The Dead Sea

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Dead Sea

The Dead Sea is unlike anywhere else you have ever been! Its shore and surface are 1388 feet (423 meters) below sea level, which makes it the lowest elevation on the earth’s surface on dry land. It is also called the Salt Sea (in fact, its Hebrew name is Yam HaMelah, Sea of Salt). It is about one-third salt, and is over 8 ½ times saltier than the ocean. Because of this, animals cannot live in the Dead Sea, which is what gives it its name in English.

It is 42 miles (67 km) long and at its widest point, it is 11 miles (18 km) wide. Its main tributary is the Jordan River, and the Hashemite Kingdom of Jordan is to the east. The Dead Sea is in the Jordan Rift Valley.

The Dead Sea is the earth’s only lake in which one cannot drown. The Dead Sea area has 330 days a year of sunshine; total rainfall for the northern half is about 4 inches a year (100 mm) and for the south it’s about half of that.

Highly unusual conditions make the Dead Sea and the surrounding area a treasure trove of minerals, in turn making it into an unbelievable spa. The air is dry, unpolluted and pollen-free. Many Israelis and visitors alike come to the area for treatments for everything from skin conditions (such as psoriasis) to respiratory problems to joint diseases. And then there is the multitude of available spa treatments! Mud, thermal baths, massages, solariums, beaches – it’s all available.

There are many places of interest in the area; these are just a few:
• Ein Gedi – The desert oasis where David took refuge as he was pursued by King Saul. It’s a lovely shaded place for a hike.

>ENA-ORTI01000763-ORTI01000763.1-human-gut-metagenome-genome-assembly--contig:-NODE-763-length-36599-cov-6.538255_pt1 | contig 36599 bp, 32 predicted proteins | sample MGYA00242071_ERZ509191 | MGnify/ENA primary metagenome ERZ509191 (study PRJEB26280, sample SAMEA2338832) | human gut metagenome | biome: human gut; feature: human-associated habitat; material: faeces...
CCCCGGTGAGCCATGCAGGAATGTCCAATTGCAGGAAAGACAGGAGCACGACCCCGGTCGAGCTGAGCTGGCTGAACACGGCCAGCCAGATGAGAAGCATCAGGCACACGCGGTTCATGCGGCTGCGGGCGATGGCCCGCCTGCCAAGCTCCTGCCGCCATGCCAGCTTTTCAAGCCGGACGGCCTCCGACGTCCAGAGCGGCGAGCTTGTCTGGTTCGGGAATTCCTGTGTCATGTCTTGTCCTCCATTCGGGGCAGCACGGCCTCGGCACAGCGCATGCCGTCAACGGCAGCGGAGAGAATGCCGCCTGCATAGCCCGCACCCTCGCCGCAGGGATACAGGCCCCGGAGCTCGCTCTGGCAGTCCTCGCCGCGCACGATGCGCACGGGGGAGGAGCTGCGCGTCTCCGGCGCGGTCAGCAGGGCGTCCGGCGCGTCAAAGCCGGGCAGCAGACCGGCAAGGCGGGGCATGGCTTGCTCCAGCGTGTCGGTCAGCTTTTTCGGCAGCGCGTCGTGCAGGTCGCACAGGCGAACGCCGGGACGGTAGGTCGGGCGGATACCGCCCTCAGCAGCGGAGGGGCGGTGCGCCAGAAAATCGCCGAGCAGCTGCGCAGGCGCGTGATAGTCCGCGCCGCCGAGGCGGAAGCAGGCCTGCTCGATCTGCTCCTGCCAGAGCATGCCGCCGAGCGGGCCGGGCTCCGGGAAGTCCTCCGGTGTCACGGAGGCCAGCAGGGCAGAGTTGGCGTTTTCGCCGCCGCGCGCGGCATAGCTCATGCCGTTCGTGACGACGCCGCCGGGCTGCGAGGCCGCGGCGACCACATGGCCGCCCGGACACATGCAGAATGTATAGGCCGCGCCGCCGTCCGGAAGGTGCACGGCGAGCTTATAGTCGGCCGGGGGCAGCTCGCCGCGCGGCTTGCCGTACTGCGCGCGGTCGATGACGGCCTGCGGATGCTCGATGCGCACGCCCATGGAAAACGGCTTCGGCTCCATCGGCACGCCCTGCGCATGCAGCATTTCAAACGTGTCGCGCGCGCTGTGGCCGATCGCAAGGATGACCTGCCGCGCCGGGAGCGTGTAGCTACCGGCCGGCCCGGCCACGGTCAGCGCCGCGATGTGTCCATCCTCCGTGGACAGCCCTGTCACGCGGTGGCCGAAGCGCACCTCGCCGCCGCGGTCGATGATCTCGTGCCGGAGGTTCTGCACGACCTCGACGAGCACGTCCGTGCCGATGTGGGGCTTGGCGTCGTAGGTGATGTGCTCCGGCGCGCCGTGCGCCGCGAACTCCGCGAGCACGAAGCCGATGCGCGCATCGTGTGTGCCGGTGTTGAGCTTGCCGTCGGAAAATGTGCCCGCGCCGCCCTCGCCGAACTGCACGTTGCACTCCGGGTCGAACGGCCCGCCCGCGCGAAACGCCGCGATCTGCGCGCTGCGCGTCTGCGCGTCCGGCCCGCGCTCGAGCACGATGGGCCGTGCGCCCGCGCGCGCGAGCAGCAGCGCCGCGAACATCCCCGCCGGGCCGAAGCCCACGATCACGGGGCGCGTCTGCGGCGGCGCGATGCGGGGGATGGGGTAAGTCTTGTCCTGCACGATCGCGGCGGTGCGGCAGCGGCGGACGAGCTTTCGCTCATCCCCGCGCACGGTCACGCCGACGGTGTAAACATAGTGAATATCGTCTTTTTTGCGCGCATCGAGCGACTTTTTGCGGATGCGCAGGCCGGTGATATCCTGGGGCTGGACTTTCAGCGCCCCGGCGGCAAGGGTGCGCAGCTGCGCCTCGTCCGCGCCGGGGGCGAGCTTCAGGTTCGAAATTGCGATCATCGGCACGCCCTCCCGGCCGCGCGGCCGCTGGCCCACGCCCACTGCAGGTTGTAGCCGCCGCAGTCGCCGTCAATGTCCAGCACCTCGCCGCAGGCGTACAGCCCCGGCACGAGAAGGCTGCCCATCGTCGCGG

• Mt. Sodom – This mountain is made almost entirely of salt, and thus splits quite easily. One of the pillars that split off is known as “Lot’s Wife” from the Biblical Sodom and Gemorrah.
• Metzole Dragot (at Kibbutz Mitzpeh Shalem) – Arguably the best view of the Dead Sea, bar none.
Qumran – Right near the caves where the Dead Sea Scrolls were discovered between the years 1947 and 1956.
Masada – The famous mountain fortress.

Christians have been making pilgrimages to the northwestern region of the Dead Sea for many centuries, especially around Easter. There are amazing and beautiful monasteries, some of which are built on cliff walls and some are operating even now. Many Christians believe that Kasr el Yahud, north of the Dead Sea, is the spot at which Jesus was baptized by John.

The Dead Sea and environs is not to be missed!
The Dead Sea is one of 28 finalists in the New 7 Wonders of Nature, an international online competition to choose the seven natural wonders of the world) To reach the shortlist, the Dead Sea was voted one of the top 28 sites out of about 440 sites in 220 countries. It will compete through 2011 for the votes of over a billion people from around the world, against 27 other sites. Think of what this could mean for tourism to the area of the Dead Sea, and to Israel in general!

You may also find the following places interesting:

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